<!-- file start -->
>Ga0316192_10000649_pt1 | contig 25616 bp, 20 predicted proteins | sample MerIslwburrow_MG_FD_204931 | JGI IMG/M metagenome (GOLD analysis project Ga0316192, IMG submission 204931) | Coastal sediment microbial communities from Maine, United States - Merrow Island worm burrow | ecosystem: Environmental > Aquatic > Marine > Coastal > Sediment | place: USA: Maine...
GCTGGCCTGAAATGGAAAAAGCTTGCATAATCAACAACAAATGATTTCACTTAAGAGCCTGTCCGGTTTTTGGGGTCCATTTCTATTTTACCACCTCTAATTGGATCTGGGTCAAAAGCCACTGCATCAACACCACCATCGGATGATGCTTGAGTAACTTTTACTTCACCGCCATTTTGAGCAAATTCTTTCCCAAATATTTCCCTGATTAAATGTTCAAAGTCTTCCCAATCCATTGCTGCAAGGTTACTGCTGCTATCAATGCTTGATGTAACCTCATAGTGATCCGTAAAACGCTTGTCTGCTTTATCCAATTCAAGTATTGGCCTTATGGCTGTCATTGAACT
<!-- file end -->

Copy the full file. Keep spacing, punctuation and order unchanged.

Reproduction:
>Ga0316192_10000649_pt1 | contig 25616 bp, 20 predicted proteins | sample MerIslwburrow_MG_FD_204931 | JGI IMG/M metagenome (GOLD analysis project Ga0316192, IMG submission 204931) | Coastal sediment microbial communities from Maine, United States - Merrow Island worm burrow | ecosystem: Environmental > Aquatic > Marine > Coastal > Sediment | place: USA: Maine...
GCTGGCCTGAAATGGAAAAAGCTTGCATAATCAACAACAAATGATTTCACTTAAGAGCCTGTCCGGTTTTTGGGGTCCATTTCTATTTTACCACCTCTAATTGGATCTGGGTCAAAAGCCACTGCATCAACACCACCATCGGATGATGCTTGAGTAACTTTTACTTCACCGCCATTTTGAGCAAATTCTTTCCCAAATATTTCCCTGATTAAATGTTCAAAGTCTTCCCAATCCATTGCTGCAAGGTTACTGCTGCTATCAATGCTTGATGTAACCTCATAGTGATCCGTAAAACGCTTGTCTGCTTTATCCAATTCAAGTATTGGCCTTATGGCTGTCATTGAACT